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Review of Beyond Redemption by Michael R. Fletcher

Review of Beyond Redemption by Michael R. FletcherBeyond Redemption by Michael R. Fletcher
on June 16th 2015
Genres: Dark Fantasy, Epic, Fantasy
Pages: 512


Faith shapes the landscape, defines the laws of physics, and makes a mockery of truth. Common knowledge isn’t an axiom, it’s a force of nature; what the masses believe is an axiom. But insanity is a weapon, conviction a shield. Delusions give birth to foul new gods.Violent and dark, the world is filled with the Geisteskranken—men and women whose delusions manifest, twisting reality. High Priest Konig seeks to create order from chaos. He defines the beliefs of his followers, leading their faith to one end: a young boy, Morgen, who must Ascend to become a god—a god they can control.But there are many who would see this would-be-god in their thrall, including the High Priest’s own Doppels, and a Slaver no one can resist. Three reprobates—the Greatest Swordsman in the World, a murderous Kleptic, and possibly the only sane man left—have their own nefarious plans for the young god.As these forces converge on the boy, there’s one more obstacle: time is running out. When one’s delusions become more powerful, they become harder to control. The fate of the Geisteskranken is to inevitably find oneself in the Afterdeath. The question then is: Who will rule there?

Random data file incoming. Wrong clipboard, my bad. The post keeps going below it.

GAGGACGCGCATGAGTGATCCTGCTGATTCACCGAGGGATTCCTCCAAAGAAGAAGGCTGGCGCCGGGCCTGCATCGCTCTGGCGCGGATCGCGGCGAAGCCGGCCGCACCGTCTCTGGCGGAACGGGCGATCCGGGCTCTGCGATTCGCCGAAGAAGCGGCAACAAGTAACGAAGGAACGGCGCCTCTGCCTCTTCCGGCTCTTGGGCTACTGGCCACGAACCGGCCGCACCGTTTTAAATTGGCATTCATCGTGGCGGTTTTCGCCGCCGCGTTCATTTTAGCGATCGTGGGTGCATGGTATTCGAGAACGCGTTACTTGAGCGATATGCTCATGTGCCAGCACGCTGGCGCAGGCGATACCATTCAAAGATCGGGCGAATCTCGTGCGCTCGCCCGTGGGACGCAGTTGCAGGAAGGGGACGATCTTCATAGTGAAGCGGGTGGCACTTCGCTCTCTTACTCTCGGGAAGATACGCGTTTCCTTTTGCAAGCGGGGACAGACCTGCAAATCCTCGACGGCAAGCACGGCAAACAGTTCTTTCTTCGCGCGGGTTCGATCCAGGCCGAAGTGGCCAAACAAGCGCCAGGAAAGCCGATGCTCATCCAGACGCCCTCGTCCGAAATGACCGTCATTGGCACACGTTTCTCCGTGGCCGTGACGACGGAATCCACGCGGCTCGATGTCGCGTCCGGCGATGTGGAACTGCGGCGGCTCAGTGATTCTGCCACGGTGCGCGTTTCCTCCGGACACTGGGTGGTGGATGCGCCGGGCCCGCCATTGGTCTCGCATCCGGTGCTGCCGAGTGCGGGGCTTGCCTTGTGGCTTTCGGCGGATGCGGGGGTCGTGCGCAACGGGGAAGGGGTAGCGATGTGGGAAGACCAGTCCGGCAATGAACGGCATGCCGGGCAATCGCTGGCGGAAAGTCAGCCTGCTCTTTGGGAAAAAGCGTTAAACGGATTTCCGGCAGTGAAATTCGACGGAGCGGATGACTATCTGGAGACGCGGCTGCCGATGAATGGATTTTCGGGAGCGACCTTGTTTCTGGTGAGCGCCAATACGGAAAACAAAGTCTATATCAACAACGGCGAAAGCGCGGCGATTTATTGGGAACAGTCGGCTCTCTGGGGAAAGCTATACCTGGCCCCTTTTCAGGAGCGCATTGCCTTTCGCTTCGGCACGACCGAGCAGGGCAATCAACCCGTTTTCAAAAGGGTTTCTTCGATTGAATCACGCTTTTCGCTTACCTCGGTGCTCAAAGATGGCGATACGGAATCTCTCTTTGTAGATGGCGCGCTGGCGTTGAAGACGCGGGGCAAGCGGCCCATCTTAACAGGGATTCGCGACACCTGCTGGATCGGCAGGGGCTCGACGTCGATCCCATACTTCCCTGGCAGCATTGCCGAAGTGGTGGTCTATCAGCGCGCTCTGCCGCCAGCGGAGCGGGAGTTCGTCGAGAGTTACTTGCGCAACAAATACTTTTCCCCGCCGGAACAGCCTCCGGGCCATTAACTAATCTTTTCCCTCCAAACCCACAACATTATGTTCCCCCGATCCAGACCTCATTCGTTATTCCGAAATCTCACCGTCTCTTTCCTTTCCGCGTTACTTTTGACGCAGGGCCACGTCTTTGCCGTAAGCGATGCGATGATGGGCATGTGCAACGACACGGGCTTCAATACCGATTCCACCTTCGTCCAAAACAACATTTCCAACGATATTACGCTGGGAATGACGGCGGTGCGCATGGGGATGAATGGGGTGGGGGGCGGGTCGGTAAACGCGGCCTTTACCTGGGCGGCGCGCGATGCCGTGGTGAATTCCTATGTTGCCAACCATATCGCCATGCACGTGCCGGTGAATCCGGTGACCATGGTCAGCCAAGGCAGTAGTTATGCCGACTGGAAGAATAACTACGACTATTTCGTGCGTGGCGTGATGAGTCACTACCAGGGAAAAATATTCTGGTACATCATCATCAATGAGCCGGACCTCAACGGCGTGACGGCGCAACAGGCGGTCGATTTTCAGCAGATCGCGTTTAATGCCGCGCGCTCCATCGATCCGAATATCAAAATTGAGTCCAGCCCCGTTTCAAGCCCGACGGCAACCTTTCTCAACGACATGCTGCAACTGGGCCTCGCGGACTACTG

These nightmares define new tomorrows, and the gods look on in mute horror at what they have wrought.

“There’s an inn.” Bedeckt pointed up the street. “Put your knife away, woman. Gut him after I’ve had a drink.”

One truism lay underneath every choice and word: change what people think and you change the world.

Only boring people get bored.

Self-hatred was both a weakness and strength, a prison and protection. No one loathed her more than she and thus none could truly harm her.

I don’t see what I want to see, I see what I need to see. If you don’t like it, see something else.

This was the calm eye of the storm, the hot center of crumbling sanity and last hopes. In all directions the horizon coiled and heaved, a lurid bruise, a maelstrom of abhorrent neuroses given form. The sky looked sick, reality ill with gross mistreatment.

The power of faith is the fear of the unknown. The power of love is the fear of dying alone.

“Luckily I think much faster on my feet than I do and soon had myself tied in the fruit cellar. I’d kill myself but I’m so damned useful. Sometimes, when the High Priest has texts he wants copied, I’ll unchain one of my hands and get me to do some of the work. Of course I do it! I’m so damned bored down here, chained to the wall.”

Forests always hid things. Spill blood, and the ground soaked it up in seconds, forever hiding the violence. At least on a city street the blood stayed around for a few days, giving testament to the work done.

The doing is the easy part. It’s the deciding to do that is difficult. I most regret the decisions never made.